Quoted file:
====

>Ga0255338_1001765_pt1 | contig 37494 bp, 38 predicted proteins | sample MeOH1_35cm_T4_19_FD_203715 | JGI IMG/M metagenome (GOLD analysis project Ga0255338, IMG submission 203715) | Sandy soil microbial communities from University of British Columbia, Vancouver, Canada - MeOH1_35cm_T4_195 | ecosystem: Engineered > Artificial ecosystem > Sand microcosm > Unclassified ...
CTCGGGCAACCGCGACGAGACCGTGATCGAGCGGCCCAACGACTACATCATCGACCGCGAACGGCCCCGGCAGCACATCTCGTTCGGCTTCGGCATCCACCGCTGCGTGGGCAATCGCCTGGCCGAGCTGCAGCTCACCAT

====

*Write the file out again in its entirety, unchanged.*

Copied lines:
>Ga0255338_1001765_pt1 | contig 37494 bp, 38 predicted proteins | sample MeOH1_35cm_T4_19_FD_203715 | JGI IMG/M metagenome (GOLD analysis project Ga0255338, IMG submission 203715) | Sandy soil microbial communities from University of British Columbia, Vancouver, Canada - MeOH1_35cm_T4_195 | ecosystem: Engineered > Artificial ecosystem > Sand microcosm > Unclassified ...
CTCGGGCAACCGCGACGAGACCGTGATCGAGCGGCCCAACGACTACATCATCGACCGCGAACGGCCCCGGCAGCACATCTCGTTCGGCTTCGGCATCCACCGCTGCGTGGGCAATCGCCTGGCCGAGCTGCAGCTCACCAT